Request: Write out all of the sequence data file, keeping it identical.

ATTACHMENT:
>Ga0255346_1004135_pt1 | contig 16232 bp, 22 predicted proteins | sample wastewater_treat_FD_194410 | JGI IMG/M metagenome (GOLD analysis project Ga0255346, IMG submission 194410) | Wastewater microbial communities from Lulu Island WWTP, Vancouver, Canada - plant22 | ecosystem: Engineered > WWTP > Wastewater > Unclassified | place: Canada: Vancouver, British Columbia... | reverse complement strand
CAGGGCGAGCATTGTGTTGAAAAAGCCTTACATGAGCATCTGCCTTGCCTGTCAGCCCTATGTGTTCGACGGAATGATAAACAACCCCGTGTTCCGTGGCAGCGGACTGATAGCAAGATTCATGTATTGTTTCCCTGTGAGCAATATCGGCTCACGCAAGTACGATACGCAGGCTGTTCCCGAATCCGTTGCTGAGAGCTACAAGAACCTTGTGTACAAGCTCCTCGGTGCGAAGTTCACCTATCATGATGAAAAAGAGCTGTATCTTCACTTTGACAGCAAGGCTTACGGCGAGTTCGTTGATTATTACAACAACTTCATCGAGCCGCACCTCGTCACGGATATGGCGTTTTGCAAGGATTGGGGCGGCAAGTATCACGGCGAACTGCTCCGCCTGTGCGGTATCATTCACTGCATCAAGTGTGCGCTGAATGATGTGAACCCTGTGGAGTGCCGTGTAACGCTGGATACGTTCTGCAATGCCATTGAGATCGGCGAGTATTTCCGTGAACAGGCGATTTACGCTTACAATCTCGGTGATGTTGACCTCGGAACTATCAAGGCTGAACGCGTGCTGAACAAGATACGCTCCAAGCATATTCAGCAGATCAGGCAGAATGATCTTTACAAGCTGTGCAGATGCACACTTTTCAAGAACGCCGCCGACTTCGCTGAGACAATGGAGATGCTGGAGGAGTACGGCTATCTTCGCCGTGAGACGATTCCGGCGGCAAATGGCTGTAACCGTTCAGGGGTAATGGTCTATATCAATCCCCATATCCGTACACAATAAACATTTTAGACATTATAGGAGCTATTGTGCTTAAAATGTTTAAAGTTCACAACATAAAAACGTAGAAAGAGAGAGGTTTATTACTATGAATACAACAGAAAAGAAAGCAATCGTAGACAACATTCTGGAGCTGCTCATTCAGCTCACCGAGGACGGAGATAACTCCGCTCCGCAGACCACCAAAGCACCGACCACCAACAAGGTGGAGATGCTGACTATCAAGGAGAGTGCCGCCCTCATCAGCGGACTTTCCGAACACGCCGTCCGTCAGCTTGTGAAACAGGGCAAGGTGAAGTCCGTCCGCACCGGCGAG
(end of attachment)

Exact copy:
>Ga0255346_1004135_pt1 | contig 16232 bp, 22 predicted proteins | sample wastewater_treat_FD_194410 | JGI IMG/M metagenome (GOLD analysis project Ga0255346, IMG submission 194410) | Wastewater microbial communities from Lulu Island WWTP, Vancouver, Canada - plant22 | ecosystem: Engineered > WWTP > Wastewater > Unclassified | place: Canada: Vancouver, British Columbia... | reverse complement strand
CAGGGCGAGCATTGTGTTGAAAAAGCCTTACATGAGCATCTGCCTTGCCTGTCAGCCCTATGTGTTCGACGGAATGATAAACAACCCCGTGTTCCGTGGCAGCGGACTGATAGCAAGATTCATGTATTGTTTCCCTGTGAGCAATATCGGCTCACGCAAGTACGATACGCAGGCTGTTCCCGAATCCGTTGCTGAGAGCTACAAGAACCTTGTGTACAAGCTCCTCGGTGCGAAGTTCACCTATCATGATGAAAAAGAGCTGTATCTTCACTTTGACAGCAAGGCTTACGGCGAGTTCGTTGATTATTACAACAACTTCATCGAGCCGCACCTCGTCACGGATATGGCGTTTTGCAAGGATTGGGGCGGCAAGTATCACGGCGAACTGCTCCGCCTGTGCGGTATCATTCACTGCATCAAGTGTGCGCTGAATGATGTGAACCCTGTGGAGTGCCGTGTAACGCTGGATACGTTCTGCAATGCCATTGAGATCGGCGAGTATTTCCGTGAACAGGCGATTTACGCTTACAATCTCGGTGATGTTGACCTCGGAACTATCAAGGCTGAACGCGTGCTGAACAAGATACGCTCCAAGCATATTCAGCAGATCAGGCAGAATGATCTTTACAAGCTGTGCAGATGCACACTTTTCAAGAACGCCGCCGACTTCGCTGAGACAATGGAGATGCTGGAGGAGTACGGCTATCTTCGCCGTGAGACGATTCCGGCGGCAAATGGCTGTAACCGTTCAGGGGTAATGGTCTATATCAATCCCCATATCCGTACACAATAAACATTTTAGACATTATAGGAGCTATTGTGCTTAAAATGTTTAAAGTTCACAACATAAAAACGTAGAAAGAGAGAGGTTTATTACTATGAATACAACAGAAAAGAAAGCAATCGTAGACAACATTCTGGAGCTGCTCATTCAGCTCACCGAGGACGGAGATAACTCCGCTCCGCAGACCACCAAAGCACCGACCACCAACAAGGTGGAGATGCTGACTATCAAGGAGAGTGCCGCCCTCATCAGCGGACTTTCCGAACACGCCGTCCGTCAGCTTGTGAAACAGGGCAAGGTGAAGTCCGTCCGCACCGGCGAG